An article from The New York Times titled “Now, a Chance to catch up to His Epochal Vision” (7 November 2012) caught my attention. Written by Jodi Kantor, the essay depicts US President Barack Obama’s quest for history, as seen from his series of private meetings with distinguished presidential historians.

Wrote Kantor: “The President was coolly eyeing American history in order to carve his own grand place in it.” Now that he has been re-elected, Obama, in the words of Robert Caro, one of the historians who attended the meetings, “has only one thing to run for: a place in history.”

Obama’s first term has been tumultuous. He could not push his reform agenda decisively because of the belligerence of reactionary ideologues in Congress, in the media, and at the grassroots, specifically the Tea Party. Hence, even the best of his interventions—universal health care, fiscal stimulus, and budget reform—had to be diluted.

Said Kantor: “Now Mr. Obama, a specialist in long shots, faces what may be the climactic challenge of his political career: a second chance to deliver the renewal he still promises, but without a clear mandate, a healthy economy or willing Republican partners.”

Kantor’s insightful essay about Obama’s eye for history has led me to ask whether our own PNoy also has that Obama vision.

Perhaps, PNoy’s perspective regarding the long run and his place in history is secondary. The question then is: Will PNoy, independent of his wish, become an epochal president? Will he secure a niche as one of the few great Philippine presidents?

The answer is yes. Of course, this will depend on what he will be doing for the rest of his term.

History is on his side. He is the son of a most-loved Cory, less popular then than sister Kris. He was an underestimated senator who had no presidential ambition. Yet he was swept to the presidency in the wake of his mom’s death, and he became the symbol of the good.

In the first half of his presidency, he continues to do good, even though his daang matuwid can be bumpy. Making Gloria Arroyo and her minions like Renato Corona accountable, reducing corruption, running after tax evaders and improving tax revenue collection, and pushing for hard legislative reforms not only satisfy short-term objectives but also solidify institutions for the long term.

Yet a much better future has to be secured. We wish to avoid what happened in our modern history—a good presidency like Cory Aquino’s was not sustained. What followed was a series of bad presidents, reaching a nadir during the term of Arroyo.

The possibility of the PNoy presidency being replaced by a less than desirable one is real. Imagine if the elections were held tomorrow. Hands down, Jejomar Binay wins. Binay professes closeness to PNoy and his family, but his coterie is made up of the forces of Gloria and Erap. This will no longer be daang matuwid.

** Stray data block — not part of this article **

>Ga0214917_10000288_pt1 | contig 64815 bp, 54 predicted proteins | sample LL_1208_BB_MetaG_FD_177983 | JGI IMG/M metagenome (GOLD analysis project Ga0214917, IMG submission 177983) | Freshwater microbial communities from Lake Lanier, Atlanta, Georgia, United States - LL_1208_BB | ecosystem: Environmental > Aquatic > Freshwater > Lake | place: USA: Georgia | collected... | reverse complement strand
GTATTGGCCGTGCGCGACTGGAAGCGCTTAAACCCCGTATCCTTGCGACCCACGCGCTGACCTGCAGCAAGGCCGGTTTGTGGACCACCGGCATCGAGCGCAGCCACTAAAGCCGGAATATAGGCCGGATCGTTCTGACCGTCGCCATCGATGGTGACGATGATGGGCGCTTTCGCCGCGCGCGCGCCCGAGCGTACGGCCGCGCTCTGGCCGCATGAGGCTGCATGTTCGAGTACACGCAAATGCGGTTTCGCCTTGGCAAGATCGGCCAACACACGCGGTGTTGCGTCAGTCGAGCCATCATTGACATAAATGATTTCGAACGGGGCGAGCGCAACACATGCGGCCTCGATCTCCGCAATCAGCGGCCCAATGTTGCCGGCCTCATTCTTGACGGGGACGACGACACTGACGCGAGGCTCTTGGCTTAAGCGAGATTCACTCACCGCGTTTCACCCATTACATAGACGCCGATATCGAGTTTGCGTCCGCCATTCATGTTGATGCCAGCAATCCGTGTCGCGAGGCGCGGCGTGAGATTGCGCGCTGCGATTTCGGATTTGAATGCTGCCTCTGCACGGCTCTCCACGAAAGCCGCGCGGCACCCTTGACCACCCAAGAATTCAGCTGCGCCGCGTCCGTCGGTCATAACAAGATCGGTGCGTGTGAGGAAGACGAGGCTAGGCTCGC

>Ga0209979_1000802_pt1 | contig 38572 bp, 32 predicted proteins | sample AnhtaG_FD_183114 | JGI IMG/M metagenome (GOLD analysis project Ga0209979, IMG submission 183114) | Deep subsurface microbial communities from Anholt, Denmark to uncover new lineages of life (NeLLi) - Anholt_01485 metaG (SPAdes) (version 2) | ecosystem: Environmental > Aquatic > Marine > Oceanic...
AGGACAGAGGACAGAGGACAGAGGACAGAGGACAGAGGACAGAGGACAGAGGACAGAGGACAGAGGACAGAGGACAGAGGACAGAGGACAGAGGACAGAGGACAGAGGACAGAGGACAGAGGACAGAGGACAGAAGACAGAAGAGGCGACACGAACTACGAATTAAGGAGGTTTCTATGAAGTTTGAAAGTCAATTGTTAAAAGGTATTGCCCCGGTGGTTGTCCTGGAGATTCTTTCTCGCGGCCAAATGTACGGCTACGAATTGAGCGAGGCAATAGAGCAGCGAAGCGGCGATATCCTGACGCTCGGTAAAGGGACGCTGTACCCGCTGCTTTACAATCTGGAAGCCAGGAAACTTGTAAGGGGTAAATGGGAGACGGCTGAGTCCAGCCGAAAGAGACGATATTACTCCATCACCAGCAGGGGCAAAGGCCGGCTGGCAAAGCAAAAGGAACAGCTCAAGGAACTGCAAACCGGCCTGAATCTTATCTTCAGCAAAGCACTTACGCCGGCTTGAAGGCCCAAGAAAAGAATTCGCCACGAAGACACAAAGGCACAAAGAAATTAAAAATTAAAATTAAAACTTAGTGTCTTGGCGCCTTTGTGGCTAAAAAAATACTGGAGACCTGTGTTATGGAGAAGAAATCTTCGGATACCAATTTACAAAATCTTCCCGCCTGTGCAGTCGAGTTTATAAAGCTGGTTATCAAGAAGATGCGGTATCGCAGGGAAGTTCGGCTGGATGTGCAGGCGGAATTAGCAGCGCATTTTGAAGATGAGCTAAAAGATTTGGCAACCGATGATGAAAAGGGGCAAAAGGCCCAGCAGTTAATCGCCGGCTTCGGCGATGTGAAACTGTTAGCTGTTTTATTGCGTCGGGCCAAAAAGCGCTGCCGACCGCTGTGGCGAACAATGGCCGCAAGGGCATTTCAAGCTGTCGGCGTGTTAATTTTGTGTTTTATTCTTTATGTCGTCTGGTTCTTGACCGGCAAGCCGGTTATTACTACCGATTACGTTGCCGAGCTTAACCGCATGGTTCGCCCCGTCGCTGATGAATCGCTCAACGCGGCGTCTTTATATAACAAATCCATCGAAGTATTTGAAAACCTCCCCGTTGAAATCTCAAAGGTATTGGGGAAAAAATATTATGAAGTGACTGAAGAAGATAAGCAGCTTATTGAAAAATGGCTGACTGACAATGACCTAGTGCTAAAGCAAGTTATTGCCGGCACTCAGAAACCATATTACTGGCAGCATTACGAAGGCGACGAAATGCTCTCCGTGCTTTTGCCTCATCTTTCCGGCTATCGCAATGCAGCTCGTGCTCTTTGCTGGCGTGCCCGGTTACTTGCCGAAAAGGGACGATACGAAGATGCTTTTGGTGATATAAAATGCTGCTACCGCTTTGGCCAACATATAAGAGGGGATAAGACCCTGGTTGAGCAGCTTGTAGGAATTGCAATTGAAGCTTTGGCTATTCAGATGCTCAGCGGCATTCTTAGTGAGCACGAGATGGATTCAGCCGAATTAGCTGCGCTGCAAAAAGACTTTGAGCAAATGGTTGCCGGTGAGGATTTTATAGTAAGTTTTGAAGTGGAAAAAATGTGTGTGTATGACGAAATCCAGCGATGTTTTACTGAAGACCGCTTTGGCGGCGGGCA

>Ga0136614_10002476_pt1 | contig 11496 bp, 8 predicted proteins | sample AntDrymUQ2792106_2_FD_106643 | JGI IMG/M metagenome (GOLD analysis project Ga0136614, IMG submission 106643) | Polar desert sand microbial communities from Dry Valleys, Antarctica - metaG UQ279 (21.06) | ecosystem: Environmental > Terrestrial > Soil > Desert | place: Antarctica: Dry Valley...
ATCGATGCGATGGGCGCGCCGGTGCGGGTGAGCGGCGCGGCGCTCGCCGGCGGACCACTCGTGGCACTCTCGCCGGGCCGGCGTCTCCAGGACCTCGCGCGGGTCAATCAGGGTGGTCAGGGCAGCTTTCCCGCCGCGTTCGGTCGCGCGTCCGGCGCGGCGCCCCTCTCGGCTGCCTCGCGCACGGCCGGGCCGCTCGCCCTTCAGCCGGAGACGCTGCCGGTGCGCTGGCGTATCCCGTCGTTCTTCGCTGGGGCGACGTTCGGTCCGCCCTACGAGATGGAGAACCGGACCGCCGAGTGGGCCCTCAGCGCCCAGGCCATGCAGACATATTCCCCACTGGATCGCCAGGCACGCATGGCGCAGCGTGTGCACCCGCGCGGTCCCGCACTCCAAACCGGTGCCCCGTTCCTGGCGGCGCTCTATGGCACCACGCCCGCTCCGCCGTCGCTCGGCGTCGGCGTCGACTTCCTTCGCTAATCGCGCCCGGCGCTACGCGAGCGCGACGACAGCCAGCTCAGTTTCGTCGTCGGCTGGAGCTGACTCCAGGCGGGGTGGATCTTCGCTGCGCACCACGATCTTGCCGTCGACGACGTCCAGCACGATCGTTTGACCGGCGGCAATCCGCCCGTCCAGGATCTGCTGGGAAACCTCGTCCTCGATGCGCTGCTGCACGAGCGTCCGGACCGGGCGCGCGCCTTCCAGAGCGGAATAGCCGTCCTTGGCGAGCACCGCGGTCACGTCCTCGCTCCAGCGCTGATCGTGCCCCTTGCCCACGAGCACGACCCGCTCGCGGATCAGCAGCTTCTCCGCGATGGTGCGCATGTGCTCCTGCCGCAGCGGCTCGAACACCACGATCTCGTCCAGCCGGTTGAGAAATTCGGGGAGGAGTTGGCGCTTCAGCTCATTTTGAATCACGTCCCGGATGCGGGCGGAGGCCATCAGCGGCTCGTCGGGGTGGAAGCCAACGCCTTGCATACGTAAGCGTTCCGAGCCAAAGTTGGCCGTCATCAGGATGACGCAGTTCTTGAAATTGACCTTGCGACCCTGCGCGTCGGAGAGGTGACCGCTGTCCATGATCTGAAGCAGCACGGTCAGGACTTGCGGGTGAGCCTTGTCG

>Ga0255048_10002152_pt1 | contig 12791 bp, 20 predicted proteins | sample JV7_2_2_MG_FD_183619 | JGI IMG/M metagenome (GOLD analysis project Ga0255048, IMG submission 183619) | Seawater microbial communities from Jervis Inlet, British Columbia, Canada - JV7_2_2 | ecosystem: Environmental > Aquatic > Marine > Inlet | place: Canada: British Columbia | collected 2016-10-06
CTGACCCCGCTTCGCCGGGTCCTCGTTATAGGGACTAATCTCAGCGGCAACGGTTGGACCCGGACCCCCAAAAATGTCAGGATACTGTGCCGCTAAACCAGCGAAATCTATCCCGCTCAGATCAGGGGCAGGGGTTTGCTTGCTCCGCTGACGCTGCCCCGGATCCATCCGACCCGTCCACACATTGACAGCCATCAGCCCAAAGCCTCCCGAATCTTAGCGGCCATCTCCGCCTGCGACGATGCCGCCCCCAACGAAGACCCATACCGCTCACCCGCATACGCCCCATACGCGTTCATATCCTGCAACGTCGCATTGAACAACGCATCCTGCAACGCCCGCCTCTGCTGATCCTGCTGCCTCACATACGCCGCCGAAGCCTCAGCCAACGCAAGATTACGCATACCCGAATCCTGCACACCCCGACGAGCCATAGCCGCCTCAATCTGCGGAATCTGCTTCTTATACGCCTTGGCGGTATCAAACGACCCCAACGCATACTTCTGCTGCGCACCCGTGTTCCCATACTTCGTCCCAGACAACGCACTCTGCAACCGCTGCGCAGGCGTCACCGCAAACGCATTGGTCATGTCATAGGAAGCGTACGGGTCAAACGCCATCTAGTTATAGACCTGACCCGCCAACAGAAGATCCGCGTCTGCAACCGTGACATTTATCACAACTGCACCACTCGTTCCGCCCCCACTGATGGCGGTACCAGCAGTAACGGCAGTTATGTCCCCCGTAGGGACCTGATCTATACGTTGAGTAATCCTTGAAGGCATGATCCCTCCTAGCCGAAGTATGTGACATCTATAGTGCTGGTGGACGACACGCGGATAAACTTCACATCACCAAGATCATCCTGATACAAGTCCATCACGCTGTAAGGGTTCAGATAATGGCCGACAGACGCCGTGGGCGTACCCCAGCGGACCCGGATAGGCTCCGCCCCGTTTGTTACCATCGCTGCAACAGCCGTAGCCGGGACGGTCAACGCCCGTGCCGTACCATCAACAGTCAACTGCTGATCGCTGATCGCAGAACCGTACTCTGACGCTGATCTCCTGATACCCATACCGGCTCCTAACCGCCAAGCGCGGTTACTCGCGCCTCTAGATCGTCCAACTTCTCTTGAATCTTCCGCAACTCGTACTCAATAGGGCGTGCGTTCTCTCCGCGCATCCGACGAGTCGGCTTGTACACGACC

Instead of extending daang matuwid, Binay will build grand expensive boulevards with lots of zigzags and U-turns. At best, we can expect a regime that will ignite short-run growth but characterized by corruption and rent seeking.

It’s common to hear the quip of tainted politicians, contractors, and policemen who are compelled to behave well under daang matuwid: “It’s a matter of time—happy days will be here again.”

Since we want PNoy to become an epochal president, we want him to be strategic. We want to ensure that the gains from his administration will endure beyond his presidency. That Kim Henares’s reforms in the Bureau of Internal Revenue and Butch Abad’s open government program will remain in place, regardless of who succeeds PNoy.

In this light, it is necessary, for instance, for the present Congress to pass the Freedom of Information bill. True, many government entities have become transparent under the PNoy administration. But such practice can be reversed by a future administration that prefers being opaque. Legislating freedom of information will preserve PNoy’s legacy of transparency.

Other reforms cry out to be done. With certainty though requiring a lot of vigilance, the sin tax reform will be passed. But time seems to be running out for other important measures.

What is needed is an extra push from PNoy and his allies. After all, much political capital has been spent in advancing freedom of information, reproductive health, and the rationalization of fiscal incentives.

Some might argue that the aforementioned measures can be re-introduced in the next Congress. Tactically, this is unsound. Because we want to be strategic, these reforms have to be passed at the soonest. We avoid overloading the reform agenda for the second half of PNoy’s presidency by having some of the reforms passed now.

The issues that the PNoy administration will grapple with for the second half of its term are tough. The overvaluation of the Philippine peso can only be stemmed through bold actions, requiring the collective effort of the Executive and the central bank. An energy crisis is looming, amid the increasing demand for power as economic activities grow. The intervention in the power sector requires political skills. And undoubtedly, building a reform coalition before the 2016 elections will preoccupy PNoy.

Unlike Obama who faces severe political constraints, PNoy enjoys favorable conditions to promote the hard reforms. PNoy is very popular and has the cooperation Congress. He also benefits from the bullish investors’ sentiments amid the administration’s solid economic performance.

To borrow Kantor’s words but used in a different context, “the tick of hours or days” in passing reforms like the sin tax, freedom of information, and reproductive health contributes to “the sweep of years” that will make PNoy an epochal President.

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